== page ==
Health IT (still) has a gender bias problem

They are 'events which are covert, often unintentional, frequently unrecognized by the perpetrator'
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When talking about the gender discrimination problem in healthcare (there's a big one), it's best to listen to the people experiencing it: women. And they're speaking up, with nearly half of them citing gender bias hurdles that have held them back professionally. The numbers back them up. This according to a new Rock Health report. 
 
Despite composing more than half of the healthcare workforce, women represent only 21 percent of executives at Fortune 500 healthcare companies and a paltry 6 percent of digital health startup CEOs that have been funded in the last four years, according to new data from Rock Health, the San Francisco-based digital health startup accelerator.
 
And, after surveying some 400 women in the industry, nearly 100 percent of them said they believe gender discrimination still very much exists, and nearly half said discrimination and lack of respect have actually held them back professionally. 
 
 
Rock Health officials also analyzed gender data from the 148 venture capital firms that invested in digital health, and the lack of female representation was stark. Women represented only 10 percent of the partners, with 75 of those firms having no women partners whatsoever.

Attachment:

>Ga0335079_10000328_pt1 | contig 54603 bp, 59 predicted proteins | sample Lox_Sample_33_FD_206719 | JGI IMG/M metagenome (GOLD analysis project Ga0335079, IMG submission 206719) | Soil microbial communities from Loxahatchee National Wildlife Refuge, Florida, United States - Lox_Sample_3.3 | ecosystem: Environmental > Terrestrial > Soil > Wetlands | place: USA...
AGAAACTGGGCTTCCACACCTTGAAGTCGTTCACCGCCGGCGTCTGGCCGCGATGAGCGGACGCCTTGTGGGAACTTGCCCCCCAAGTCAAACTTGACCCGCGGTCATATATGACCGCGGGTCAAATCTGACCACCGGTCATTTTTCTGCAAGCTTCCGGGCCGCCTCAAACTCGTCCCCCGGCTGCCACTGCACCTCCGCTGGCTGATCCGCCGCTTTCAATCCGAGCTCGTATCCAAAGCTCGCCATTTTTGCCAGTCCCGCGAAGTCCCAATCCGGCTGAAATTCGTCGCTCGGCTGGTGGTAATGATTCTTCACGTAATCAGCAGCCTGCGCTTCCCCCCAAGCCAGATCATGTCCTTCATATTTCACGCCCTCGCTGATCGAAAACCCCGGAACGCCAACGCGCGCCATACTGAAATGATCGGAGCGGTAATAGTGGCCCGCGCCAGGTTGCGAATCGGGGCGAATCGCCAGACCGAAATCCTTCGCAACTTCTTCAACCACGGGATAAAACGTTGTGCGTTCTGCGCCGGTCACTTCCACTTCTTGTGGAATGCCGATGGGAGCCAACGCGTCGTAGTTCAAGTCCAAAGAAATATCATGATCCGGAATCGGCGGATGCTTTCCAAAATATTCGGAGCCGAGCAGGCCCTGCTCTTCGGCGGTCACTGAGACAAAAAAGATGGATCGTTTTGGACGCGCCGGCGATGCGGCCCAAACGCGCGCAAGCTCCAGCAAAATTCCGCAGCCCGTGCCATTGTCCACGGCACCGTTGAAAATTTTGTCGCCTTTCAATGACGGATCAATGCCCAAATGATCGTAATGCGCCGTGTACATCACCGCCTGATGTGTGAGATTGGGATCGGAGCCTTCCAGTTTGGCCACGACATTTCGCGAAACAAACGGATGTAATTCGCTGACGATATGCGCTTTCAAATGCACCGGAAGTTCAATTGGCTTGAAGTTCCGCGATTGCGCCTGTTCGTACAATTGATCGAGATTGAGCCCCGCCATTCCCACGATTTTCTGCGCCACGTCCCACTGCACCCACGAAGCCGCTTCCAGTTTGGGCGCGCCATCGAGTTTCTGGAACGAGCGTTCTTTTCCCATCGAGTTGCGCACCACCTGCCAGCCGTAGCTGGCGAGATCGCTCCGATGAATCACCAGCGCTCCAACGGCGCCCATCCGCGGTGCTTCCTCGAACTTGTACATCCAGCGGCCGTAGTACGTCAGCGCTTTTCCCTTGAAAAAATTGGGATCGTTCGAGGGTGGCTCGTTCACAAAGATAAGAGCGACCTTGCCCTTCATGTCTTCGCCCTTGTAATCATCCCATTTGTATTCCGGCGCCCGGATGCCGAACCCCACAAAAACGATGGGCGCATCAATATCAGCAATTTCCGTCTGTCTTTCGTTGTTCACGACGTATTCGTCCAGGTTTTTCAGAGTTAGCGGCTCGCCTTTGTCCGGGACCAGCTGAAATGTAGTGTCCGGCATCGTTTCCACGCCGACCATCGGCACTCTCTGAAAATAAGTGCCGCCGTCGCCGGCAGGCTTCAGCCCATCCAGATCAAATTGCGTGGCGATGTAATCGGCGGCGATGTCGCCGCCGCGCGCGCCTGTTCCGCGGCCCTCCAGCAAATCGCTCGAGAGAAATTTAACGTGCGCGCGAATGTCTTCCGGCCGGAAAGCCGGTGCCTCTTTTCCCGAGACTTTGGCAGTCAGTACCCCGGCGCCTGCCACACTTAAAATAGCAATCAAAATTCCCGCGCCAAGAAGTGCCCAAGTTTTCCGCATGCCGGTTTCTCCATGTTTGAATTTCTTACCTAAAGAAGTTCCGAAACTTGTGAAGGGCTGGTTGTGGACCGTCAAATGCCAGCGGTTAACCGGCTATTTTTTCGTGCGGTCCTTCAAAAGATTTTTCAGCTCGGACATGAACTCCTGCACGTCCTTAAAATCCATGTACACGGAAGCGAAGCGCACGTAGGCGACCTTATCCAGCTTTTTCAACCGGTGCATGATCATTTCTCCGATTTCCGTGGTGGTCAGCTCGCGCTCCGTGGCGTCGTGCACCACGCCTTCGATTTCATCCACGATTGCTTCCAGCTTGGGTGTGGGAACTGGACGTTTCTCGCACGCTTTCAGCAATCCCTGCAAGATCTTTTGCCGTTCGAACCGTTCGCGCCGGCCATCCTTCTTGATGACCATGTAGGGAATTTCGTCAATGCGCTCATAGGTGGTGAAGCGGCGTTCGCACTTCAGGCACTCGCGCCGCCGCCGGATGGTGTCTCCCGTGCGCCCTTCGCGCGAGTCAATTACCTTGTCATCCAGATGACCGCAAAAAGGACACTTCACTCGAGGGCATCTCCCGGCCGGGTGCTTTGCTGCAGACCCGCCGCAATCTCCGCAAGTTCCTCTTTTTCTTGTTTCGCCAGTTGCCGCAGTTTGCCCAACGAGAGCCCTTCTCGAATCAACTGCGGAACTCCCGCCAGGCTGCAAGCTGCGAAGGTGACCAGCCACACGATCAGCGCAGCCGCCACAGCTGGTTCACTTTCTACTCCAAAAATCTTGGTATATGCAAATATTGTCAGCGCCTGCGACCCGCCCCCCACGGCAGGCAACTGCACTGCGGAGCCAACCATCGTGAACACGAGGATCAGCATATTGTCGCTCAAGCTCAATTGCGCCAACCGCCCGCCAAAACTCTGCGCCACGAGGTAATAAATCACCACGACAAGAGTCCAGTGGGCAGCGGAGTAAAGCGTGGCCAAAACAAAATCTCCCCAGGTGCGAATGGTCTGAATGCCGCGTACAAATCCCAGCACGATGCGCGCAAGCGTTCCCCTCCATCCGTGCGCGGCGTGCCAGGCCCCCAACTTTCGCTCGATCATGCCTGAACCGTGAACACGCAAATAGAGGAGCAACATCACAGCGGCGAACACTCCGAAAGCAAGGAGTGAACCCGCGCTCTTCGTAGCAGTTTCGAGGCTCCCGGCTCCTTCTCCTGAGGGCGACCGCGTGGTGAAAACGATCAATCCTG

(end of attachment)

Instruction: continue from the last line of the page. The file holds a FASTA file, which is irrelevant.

"The problem is real, and the problem matters," said Halle Tecco, managing director at Rock Health. Venture firms with women investment partners are three times more likely to invest in companies with women CEOs. It's no wonder women CEOs aren't getting funded."
 
And don't forget, this gender discrimination is most often not egregious, in-your-face blatant and obvious. Tecco cites MIT Professor Mary Rowe who has described the discrimination as more subtle. They're "apparently small events which are often ephemeral and hard-to-prove, events which are covert, often unintentional, frequently unrecognized by the perpetrator," said Rowe. 
 
Healthcare CIOs confirm that. 
 
"It's very subtle," Sarah Shelburne, former CIO at Odgen Regional Medical Center in Utah, one of the states reporting the lowest percentage (10 percent) of women in health IT in our 2013 analysis, told us back in 2013. (We did an analysis back in 2013 of 3,000 senior health IT roles and found that 75 percent of them were occupied by men.) Shelburne observed it when outside vendors or contractors came in to meet with her. "Many were very surprised that I was in the role that I was in." 
 
Florida Hospital's CIO Jayne Bassler echoed Shelburne's sentiments on what it's like to work in a male-dominated field and often not taken as seriously by male colleagues outside the organization. 
 
"I feel at times maybe viewed more as a showpiece, a voice, but not really as somebody who brings substance to the table," she told us back in 2013. Bassler says it's not an everyday occurrence, but when working with non-EHR vendors in the technical space, she has noticed a difference.

Gender disparities bad for business 

 
There's also the business case (think return on equity) for gender parity that healthcare organizations should consider. According to recent McKinsey Global Institute data, companies with top quartile representation of women in executive committees performed significantly better than companies with no women at the top. Think a 47 percent average return on equity, when women were at the top, and more than 55 percent average earnings. 
 
"The good news is that achieving diverse leadership teams is not just a moral imperative, it's good for business too," added Tecco. 

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